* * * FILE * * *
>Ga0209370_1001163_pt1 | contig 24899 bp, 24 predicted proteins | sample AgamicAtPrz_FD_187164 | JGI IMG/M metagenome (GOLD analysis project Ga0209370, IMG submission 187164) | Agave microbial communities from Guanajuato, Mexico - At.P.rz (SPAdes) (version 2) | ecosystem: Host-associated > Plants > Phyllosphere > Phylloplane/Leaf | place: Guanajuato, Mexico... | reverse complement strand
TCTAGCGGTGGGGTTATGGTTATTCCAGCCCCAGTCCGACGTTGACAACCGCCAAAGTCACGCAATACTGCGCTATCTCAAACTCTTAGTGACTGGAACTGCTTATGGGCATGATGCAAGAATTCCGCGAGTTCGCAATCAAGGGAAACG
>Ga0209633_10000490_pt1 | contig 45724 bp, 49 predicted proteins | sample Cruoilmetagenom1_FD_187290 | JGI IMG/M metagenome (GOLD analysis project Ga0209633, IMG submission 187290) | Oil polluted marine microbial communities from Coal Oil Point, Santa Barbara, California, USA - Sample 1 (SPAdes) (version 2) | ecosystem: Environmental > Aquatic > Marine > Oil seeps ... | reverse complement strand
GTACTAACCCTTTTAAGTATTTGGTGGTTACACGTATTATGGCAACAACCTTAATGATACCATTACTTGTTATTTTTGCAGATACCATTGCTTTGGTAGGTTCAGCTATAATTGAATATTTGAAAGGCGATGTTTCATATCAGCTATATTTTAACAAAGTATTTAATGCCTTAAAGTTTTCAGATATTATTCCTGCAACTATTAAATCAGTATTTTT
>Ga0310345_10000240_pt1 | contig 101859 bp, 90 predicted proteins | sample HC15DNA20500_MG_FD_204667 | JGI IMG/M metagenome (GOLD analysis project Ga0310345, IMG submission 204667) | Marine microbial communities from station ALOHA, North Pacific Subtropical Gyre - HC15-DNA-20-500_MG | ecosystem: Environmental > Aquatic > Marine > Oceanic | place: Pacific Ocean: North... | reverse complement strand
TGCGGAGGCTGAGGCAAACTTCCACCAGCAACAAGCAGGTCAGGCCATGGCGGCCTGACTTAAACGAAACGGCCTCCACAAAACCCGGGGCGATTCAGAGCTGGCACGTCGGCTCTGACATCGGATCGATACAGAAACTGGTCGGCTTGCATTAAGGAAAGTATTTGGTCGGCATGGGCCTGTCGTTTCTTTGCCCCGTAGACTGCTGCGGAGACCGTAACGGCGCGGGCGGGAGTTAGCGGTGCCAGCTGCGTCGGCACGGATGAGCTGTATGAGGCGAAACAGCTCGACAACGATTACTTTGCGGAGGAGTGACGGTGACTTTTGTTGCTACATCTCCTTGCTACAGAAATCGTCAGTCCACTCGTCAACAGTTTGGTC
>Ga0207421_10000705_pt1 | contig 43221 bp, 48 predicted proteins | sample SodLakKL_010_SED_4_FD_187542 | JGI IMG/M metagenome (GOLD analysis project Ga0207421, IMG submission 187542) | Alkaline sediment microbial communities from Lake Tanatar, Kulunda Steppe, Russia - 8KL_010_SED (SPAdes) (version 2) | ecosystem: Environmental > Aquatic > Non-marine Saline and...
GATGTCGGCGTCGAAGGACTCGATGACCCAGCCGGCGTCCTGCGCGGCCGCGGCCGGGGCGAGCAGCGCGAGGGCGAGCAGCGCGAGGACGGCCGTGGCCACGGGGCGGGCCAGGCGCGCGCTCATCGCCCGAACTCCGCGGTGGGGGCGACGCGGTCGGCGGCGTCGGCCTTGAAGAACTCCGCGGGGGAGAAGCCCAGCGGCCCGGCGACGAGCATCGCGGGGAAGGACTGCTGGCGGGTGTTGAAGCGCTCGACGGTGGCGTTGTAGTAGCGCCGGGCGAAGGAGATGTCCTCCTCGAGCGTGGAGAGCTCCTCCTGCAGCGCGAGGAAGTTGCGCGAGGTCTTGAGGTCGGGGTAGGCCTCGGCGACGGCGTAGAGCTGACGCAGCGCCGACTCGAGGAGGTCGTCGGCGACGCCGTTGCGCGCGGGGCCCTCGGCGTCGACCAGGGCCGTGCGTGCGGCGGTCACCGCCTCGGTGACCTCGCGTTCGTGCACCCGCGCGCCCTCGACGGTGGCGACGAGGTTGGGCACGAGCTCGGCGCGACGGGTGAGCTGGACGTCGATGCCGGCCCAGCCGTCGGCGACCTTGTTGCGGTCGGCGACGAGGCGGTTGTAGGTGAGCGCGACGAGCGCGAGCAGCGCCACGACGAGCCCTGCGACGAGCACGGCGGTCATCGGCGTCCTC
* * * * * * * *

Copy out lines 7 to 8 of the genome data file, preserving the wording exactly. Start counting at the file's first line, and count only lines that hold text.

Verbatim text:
>Ga0207421_10000705_pt1 | contig 43221 bp, 48 predicted proteins | sample SodLakKL_010_SED_4_FD_187542 | JGI IMG/M metagenome (GOLD analysis project Ga0207421, IMG submission 187542) | Alkaline sediment microbial communities from Lake Tanatar, Kulunda Steppe, Russia - 8KL_010_SED (SPAdes) (version 2) | ecosystem: Environmental > Aquatic > Non-marine Saline and...
GATGTCGGCGTCGAAGGACTCGATGACCCAGCCGGCGTCCTGCGCGGCCGCGGCCGGGGCGAGCAGCGCGAGGGCGAGCAGCGCGAGGACGGCCGTGGCCACGGGGCGGGCCAGGCGCGCGCTCATCGCCCGAACTCCGCGGTGGGGGCGACGCGGTCGGCGGCGTCGGCCTTGAAGAACTCCGCGGGGGAGAAGCCCAGCGGCCCGGCGACGAGCATCGCGGGGAAGGACTGCTGGCGGGTGTTGAAGCGCTCGACGGTGGCGTTGTAGTAGCGCCGGGCGAAGGAGATGTCCTCCTCGAGCGTGGAGAGCTCCTCCTGCAGCGCGAGGAAGTTGCGCGAGGTCTTGAGGTCGGGGTAGGCCTCGGCGACGGCGTAGAGCTGACGCAGCGCCGACTCGAGGAGGTCGTCGGCGACGCCGTTGCGCGCGGGGCCCTCGGCGTCGACCAGGGCCGTGCGTGCGGCGGTCACCGCCTCGGTGACCTCGCGTTCGTGCACCCGCGCGCCCTCGACGGTGGCGACGAGGTTGGGCACGAGCTCGGCGCGACGGGTGAGCTGGACGTCGATGCCGGCCCAGCCGTCGGCGACCTTGTTGCGGTCGGCGACGAGGCGGTTGTAGGTGAGCGCGACGAGCGCGAGCAGCGCCACGACGAGCCCTGCGACGAGCACGGCGGTCATCGGCGTCCTC